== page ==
Aims: The aim of this study was to compare percutaneous coronary intervention (PCI) outcomes in relation to stent optimisation profiles between in-stent chronic total occlusions (CTOs) and de novo CTOs.
Methods and results: We evaluated 1,516 consecutive patients who underwent PCI for 147 in-stent CTOs (9.3%) and 1,439 de novo CTOs between 2007 and 2018. The primary endpoint was target vessel failure (TVF) consisting of a composite of cardiac death, target vessel-related myocardial infarction, or target vessel revascularisation. The final post-stenting intravascular ultrasound (IVUS) images were analysed. Target lesion complexity reflected by the Japanese CTO score was similar, albeit calcification was more prevalent in de novo CTOs, whereas occlusion length >20 mm was more frequent in in-stent CTOs. The technical success (88.4% vs 87.5%, p=0.84) and in-hospital adverse event (1.4% vs 3.6%, p=0.26) rates were similar between CTO types. Among those who received drug-eluting stents, the five-year TVF (11.0% vs 10.7%, p=0.99) and target vessel revascularisation (4.2% vs 3.7%, p=0.81) rates were similar between groups. Total stent length, minimum stent area (5.4±1.8 vs 5.5±1.8 mm2, p=0.77), and maximal plaque burden of the reference segments were largely comparable between groups.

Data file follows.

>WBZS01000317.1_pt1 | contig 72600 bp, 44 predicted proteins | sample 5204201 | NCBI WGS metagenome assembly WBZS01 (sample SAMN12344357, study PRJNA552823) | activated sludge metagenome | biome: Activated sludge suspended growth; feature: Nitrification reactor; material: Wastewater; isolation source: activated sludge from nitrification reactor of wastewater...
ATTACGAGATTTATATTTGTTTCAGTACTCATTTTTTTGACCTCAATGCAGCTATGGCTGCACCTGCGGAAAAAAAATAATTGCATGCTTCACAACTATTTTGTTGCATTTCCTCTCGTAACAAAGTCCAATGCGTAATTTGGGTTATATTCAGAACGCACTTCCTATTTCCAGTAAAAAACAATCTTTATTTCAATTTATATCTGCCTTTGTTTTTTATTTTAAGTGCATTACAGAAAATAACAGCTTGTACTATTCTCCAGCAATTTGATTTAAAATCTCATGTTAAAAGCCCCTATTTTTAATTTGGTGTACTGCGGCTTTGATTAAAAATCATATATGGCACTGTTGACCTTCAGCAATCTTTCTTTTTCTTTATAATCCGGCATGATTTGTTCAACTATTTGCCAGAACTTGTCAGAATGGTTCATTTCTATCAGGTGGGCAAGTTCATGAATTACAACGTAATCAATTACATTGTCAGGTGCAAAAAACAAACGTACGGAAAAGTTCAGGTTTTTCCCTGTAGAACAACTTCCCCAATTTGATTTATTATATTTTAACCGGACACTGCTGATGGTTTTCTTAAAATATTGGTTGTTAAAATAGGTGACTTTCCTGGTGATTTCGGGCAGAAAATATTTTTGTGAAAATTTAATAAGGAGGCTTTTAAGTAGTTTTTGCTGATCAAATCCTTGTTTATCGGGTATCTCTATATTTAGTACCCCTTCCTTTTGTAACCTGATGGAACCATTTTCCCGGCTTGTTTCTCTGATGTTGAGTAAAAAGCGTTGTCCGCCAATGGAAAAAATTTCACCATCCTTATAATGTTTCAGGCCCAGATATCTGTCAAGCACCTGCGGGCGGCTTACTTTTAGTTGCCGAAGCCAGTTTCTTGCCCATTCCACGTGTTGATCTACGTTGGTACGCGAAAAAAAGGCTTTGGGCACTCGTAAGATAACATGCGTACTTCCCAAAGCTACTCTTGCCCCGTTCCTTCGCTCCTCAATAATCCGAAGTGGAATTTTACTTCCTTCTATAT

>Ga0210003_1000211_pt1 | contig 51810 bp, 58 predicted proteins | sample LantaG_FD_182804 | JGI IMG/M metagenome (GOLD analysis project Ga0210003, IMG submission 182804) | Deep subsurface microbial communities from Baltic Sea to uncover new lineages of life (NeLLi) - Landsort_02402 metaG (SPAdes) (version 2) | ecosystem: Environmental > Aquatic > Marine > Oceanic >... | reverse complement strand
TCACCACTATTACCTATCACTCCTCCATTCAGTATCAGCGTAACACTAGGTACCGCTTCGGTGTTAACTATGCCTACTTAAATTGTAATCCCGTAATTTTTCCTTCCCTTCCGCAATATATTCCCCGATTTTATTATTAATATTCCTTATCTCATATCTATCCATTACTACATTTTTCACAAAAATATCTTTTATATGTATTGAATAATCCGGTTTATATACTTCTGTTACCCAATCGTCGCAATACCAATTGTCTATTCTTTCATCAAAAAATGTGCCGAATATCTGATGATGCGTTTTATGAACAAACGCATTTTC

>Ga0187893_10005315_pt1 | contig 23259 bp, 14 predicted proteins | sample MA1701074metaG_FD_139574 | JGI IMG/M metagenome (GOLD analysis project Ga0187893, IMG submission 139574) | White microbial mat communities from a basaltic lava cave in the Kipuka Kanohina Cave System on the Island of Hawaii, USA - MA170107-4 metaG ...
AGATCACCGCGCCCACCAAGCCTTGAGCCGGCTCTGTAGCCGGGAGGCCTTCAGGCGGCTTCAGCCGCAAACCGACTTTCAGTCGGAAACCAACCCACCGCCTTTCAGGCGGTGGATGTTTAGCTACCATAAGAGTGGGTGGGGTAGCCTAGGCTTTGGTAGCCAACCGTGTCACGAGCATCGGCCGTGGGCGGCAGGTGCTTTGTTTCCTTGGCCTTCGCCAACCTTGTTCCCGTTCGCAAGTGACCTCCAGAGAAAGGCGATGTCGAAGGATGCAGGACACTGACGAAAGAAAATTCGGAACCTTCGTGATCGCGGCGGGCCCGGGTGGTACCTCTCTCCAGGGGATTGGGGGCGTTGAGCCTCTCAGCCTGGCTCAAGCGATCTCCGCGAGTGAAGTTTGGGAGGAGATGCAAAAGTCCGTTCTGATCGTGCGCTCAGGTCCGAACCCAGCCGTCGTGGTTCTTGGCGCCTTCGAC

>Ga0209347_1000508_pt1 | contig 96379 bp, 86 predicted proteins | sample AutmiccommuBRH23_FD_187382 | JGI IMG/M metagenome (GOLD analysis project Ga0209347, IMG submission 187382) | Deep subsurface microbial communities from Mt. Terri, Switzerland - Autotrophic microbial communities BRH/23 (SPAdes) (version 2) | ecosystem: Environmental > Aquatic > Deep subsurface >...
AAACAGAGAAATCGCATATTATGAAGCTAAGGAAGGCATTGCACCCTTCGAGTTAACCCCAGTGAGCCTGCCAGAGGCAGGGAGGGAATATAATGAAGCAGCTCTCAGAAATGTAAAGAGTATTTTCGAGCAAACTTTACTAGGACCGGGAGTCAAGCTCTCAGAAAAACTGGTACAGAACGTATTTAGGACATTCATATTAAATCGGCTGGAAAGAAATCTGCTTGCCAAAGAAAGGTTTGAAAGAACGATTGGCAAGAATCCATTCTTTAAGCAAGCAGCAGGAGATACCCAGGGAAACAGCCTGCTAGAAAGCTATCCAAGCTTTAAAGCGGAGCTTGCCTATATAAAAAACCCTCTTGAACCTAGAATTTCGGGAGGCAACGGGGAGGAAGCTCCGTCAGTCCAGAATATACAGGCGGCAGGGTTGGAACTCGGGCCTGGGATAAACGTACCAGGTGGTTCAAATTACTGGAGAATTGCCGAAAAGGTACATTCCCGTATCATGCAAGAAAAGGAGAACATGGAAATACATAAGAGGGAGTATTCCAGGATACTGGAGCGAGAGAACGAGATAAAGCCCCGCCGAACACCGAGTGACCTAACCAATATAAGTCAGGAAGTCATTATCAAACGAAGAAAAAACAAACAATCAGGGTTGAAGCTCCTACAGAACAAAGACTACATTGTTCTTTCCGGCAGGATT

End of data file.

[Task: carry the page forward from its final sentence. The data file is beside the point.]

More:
Conclusions: In-stent CTO PCI with drug-eluting stents optimised by IVUS guidance offers as acceptable long-term clinical results as those achieved in de novo CTOs.